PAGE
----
**** PARALLEL LIVES ****
This is a story of two sisters, two principals, and two women who
made a difference. Pretty and talented, both were majorettes at
Ranger High School where both were honor graduates almost half a
century ago, Linda in 1960 and Donna in 1962. They both took
teaching certificates at North Texas State University and in due
time both became school principals; Linda at Evant Elementary
school in Evant and Donna at Mary Orr Intermediate School in
Mansfield. From the beginning, neither were just another teacher
or just another principal; they were special in some way that
everybody, students and parents alike, felt but few could put
into words. Often thought that if people were still known for
some salient feature of their lives such as Richard the Lion
heart or William the Conqueror, Linda would be remembered as
Linda the Good. I don't think any of us realized until both
were gone how often statements about either could be applied
to the other.
Both died of cancer. Neither gave in to the disease, but stayed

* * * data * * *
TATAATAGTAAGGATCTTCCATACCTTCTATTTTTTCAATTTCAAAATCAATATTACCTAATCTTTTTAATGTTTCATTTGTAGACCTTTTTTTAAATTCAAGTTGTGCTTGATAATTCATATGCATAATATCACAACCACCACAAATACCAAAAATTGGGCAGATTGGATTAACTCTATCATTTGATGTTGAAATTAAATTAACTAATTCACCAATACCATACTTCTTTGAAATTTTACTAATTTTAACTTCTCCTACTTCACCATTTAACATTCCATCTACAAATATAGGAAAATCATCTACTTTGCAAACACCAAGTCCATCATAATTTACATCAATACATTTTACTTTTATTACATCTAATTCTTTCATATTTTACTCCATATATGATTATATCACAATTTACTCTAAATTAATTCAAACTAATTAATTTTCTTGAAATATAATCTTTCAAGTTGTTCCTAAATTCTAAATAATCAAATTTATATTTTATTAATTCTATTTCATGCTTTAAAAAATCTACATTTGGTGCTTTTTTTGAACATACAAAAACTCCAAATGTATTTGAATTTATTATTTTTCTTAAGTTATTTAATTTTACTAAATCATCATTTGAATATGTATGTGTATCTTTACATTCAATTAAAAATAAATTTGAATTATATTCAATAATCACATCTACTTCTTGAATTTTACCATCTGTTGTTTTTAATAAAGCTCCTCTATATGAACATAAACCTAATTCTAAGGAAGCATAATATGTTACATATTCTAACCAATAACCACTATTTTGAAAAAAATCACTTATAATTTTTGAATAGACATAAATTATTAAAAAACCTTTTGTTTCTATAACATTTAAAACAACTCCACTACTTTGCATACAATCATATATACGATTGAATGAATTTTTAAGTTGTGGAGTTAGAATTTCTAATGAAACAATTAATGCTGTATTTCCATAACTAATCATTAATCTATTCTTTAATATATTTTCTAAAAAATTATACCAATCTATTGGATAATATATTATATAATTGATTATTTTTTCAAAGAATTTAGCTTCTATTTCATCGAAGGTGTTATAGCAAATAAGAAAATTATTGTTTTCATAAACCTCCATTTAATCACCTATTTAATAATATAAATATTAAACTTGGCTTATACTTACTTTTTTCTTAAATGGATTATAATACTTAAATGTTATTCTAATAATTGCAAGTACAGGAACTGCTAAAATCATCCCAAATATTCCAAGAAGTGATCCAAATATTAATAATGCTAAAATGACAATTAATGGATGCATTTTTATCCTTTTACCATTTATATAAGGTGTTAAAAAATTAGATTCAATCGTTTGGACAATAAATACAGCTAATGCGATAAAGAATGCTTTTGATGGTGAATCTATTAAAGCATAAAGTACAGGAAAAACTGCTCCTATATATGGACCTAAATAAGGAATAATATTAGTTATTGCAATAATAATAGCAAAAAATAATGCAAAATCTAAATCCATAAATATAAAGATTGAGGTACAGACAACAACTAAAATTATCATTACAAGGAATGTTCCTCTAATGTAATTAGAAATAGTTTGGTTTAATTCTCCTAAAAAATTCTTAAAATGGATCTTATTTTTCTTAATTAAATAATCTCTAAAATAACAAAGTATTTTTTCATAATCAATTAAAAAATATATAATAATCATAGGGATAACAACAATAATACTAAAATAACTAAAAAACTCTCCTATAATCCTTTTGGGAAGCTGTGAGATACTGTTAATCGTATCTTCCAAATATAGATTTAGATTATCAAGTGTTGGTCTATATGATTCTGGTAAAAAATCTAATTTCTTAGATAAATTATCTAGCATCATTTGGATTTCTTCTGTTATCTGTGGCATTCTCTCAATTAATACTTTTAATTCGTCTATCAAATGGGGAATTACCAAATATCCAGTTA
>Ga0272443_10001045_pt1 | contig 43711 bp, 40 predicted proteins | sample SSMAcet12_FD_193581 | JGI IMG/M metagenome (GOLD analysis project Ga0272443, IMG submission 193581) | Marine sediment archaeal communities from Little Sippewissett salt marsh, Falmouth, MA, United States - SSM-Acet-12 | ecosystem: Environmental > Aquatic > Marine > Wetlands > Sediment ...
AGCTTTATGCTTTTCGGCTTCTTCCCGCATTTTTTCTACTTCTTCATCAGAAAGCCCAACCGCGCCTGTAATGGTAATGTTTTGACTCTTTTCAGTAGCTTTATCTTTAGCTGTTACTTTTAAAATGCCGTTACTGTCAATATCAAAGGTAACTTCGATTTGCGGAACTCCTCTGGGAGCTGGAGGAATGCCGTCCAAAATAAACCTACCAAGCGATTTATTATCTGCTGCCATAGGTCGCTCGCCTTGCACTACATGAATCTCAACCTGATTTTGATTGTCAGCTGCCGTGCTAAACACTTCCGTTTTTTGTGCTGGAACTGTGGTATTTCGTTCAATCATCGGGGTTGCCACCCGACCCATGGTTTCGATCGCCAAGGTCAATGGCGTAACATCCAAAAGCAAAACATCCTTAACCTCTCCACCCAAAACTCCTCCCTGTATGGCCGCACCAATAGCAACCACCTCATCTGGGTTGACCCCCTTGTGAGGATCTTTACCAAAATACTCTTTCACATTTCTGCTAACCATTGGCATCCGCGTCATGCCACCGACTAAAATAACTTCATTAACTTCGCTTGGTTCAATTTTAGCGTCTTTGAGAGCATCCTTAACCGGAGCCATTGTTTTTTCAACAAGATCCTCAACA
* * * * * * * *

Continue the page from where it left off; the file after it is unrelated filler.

at her post almost until the last hour, uncomplaining.
Both are now legends at the Evant School, having the playground
named in her honor memorializes Linda. A bronze plaque baring her
image is mounted on her mini-gym she had built for her children,
who called her "Nana" just as her grandchildren did so they could
have a place to play in bad weather. A tree was planted along the
walkway leading from the school building to the gym and a granite
marker at its foot bears her name. In the school office, a huge
photograph of her looks out from the wall of honor.
At Donna's school, they plan to build an outdoor pavilion in her
honor. They each had a memorial though not permitted, would have
been their favorite. In Evant the children fashioned a funeral
wreath with such material they had to work with construction paper
and glue, and fastened it on her office door. After a few days,
a child laboriously printed across it in pencil. "I love you
Nana, and I will never forget you."
At Donna's school, a sixth grader remembered, "When she wasn't so
sick she could come to school, she would be all happy and perked
up, and she would come into the classes to see how we were doing...
she tried as hard as she could to be at school."
Linda & Donna Drennan, subjects of this article, were daughters of
J.D. & Evangeline Drennan. Evangeline was librarian at Ranger
High School and J.D. worked for the Railroad. They lived on Sue
St. at the foot of Hospital Hill. I was married to Linda for 35
years. C.L. Yarbrough (Ranger Times 10/99)